The problem

As already mentioned, a modern digital camera usually determines a lot of parameters by itself, based on a few measurements of the scene to be photographed. Slight changes in that scene can result in quite different images, more so than expected from those changes only. Even in full manual mode, a photographer will have a real hard time to obtain 2 identical images of an almost unchanged scene!

This is not the cameras fault as it has to estimate a lot of parameters from the content of the scene using a limited set of measurement areas and with very little a priori knowledge about that scene, and no knowledge whatsoever about the intentions of the photographer. For instance, the camera will try to estimate the color of the lighting based on a white or gray area, and adjust the colors gains in order to achieve a more or less constant response (this is called white-balancing, and is similar to what the human visual system does when confronted with different color lighting). This is demonstrated in the images below for 2 different cameras. Notice the big difference in white-balancing (or lack of it) between the Nikon and Canon cameras!

Fig. 3: Three images taken in full automatic mode (exposure, aperture, white balance), illuminants from left to right: CIE D65 (typical outside lighting), TL84 (fluorescent tube) and CIE A (tungsten lighting). Top row camera is a Nikon D200, bottom row is a Canond 10D.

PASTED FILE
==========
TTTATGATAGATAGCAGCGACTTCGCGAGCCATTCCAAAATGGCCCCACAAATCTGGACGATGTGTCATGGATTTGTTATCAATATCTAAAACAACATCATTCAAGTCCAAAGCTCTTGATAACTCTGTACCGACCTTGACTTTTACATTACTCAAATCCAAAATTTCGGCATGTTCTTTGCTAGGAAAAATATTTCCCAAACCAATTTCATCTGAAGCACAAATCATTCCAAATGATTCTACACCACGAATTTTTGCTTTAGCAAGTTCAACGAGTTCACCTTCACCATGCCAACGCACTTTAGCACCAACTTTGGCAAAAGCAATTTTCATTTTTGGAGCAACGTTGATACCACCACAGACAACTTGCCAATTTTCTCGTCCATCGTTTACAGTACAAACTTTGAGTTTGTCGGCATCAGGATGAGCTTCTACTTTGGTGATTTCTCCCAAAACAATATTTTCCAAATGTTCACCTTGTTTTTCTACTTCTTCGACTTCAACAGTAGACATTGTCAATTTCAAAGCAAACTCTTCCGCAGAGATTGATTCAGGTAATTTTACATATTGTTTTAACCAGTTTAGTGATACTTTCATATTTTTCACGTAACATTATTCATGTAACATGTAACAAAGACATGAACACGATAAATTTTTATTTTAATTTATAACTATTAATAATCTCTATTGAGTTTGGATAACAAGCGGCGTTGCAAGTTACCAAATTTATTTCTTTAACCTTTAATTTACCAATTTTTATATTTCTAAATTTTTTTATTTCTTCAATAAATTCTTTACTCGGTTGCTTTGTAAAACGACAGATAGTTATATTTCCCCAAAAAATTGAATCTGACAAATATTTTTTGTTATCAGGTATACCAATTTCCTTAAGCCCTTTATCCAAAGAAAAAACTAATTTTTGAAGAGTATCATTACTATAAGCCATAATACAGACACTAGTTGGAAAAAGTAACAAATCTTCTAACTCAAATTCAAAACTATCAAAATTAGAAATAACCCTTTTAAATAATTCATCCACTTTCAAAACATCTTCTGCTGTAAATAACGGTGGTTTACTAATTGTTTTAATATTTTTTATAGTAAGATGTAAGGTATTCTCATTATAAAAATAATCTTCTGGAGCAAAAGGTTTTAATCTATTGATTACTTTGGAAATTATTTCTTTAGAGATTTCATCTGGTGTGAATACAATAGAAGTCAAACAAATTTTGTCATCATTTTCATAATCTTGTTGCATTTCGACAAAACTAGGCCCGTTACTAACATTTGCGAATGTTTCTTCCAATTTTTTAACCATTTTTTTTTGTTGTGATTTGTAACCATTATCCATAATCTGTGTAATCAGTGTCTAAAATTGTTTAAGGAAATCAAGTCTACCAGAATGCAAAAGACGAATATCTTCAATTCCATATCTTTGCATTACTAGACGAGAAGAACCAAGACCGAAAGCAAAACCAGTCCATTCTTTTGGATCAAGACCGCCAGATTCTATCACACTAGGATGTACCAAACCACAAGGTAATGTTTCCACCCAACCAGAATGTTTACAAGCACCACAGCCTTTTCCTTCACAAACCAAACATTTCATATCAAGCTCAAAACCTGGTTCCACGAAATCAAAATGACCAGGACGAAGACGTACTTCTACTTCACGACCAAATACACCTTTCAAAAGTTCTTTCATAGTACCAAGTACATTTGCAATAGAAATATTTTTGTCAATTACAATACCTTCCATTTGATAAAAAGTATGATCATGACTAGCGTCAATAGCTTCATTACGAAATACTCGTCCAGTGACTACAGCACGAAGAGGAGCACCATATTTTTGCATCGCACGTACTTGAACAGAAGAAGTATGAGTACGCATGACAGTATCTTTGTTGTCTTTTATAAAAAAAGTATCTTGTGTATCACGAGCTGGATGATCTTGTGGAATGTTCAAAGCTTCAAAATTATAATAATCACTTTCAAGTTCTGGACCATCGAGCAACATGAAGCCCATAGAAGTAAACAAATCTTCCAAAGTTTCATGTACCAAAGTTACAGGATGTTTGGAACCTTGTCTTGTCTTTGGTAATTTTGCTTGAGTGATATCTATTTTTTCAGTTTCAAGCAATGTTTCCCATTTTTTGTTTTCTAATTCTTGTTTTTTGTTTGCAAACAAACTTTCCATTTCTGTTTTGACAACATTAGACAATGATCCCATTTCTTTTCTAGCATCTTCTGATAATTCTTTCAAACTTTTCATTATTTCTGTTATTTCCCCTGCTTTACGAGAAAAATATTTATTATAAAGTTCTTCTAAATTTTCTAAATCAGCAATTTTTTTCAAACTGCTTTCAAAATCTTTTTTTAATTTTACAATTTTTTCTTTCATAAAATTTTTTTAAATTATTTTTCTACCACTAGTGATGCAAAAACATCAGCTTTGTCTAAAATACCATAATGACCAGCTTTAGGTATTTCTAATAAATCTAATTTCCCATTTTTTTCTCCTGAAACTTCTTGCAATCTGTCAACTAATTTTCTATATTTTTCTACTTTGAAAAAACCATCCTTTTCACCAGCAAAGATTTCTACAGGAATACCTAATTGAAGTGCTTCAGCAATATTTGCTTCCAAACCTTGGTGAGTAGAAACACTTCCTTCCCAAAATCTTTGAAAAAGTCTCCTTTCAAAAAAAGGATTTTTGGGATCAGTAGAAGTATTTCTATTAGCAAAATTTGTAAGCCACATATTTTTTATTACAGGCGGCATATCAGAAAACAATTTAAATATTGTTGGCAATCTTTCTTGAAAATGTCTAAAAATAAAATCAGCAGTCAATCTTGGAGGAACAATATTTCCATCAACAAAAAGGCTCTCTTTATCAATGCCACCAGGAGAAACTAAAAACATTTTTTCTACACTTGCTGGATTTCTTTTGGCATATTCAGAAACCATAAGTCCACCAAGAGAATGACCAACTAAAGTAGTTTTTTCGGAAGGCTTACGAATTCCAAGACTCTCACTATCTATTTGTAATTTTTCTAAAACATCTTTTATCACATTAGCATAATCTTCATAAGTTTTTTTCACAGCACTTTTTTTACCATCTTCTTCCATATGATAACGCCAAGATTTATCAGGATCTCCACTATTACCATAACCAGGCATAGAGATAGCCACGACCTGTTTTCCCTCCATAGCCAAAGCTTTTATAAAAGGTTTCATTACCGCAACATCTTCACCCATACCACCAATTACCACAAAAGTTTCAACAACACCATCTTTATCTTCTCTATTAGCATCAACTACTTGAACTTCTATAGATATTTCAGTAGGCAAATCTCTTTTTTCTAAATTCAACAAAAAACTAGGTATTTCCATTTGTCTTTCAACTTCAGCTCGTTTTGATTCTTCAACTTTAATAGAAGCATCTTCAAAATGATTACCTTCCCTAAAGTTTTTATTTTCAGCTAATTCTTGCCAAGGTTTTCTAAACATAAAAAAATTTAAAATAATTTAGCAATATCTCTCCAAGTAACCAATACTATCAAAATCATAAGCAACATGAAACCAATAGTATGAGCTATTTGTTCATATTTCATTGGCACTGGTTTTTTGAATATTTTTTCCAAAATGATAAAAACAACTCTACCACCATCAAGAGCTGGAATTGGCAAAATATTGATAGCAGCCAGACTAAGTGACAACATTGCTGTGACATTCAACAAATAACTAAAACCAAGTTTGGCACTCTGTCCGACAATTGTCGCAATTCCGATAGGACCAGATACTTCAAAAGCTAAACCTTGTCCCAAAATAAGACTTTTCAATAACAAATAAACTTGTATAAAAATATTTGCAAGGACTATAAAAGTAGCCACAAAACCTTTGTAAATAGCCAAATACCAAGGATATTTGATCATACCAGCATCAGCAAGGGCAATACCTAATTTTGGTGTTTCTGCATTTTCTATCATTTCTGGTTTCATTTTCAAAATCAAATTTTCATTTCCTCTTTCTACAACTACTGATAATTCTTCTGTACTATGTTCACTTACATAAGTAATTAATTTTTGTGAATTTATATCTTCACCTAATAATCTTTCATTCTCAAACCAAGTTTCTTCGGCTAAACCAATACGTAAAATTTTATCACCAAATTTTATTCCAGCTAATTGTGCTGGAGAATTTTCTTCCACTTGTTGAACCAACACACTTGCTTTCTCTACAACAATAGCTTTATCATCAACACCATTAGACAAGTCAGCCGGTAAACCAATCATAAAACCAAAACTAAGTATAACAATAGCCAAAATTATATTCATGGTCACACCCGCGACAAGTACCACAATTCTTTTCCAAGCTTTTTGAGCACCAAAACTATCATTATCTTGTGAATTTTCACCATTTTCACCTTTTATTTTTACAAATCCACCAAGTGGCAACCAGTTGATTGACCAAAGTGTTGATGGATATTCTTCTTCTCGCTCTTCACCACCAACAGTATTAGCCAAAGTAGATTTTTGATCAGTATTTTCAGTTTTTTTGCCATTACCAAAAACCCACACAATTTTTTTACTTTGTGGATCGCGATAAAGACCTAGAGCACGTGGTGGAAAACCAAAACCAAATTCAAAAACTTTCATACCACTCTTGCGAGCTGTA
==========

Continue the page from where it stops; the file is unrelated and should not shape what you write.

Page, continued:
Similarly, the computation of proper exposure times and aperture depends on the luminance of the entire or a part of the scene. Again, the results of these estimates can strongly affect the resulting picture. For instance, a common problem with most cameras we came accross is a tendency to slightly overexpose, especially with more colored lighting, resulting in saturation of one or more channels of some patches (typically the 'stronger' ones like white, red, orange, yellow). When this happens data is irrevocably lost ...

By now it should be clear that reproducible imaging using digital cameras is almost impossible, and that every image is defined in it's own RGB color space, defined by the scene conditions and camera settings. Unless this problem is addressed it is absolutely pointless to exchange, compare or measure colors on such images for any serious work.

Moreover, the display of such images may lack realism. Indeed, most modern display devices (read: monitors) adhere more or less to the 'sRGB' standard (or can be setup to do so), the de facto standard for display on the web. Many modern cameras also have an 'sRGB' setting, but again how well this works in creating web-ready images varies depending on some or all of the camera estimations and guesses mentioned in previous paragraphs. Obviously, if the RGB color space of the image is very different of the sRGB color space, display will be poor from the point of view of realism.

Next: Our solution.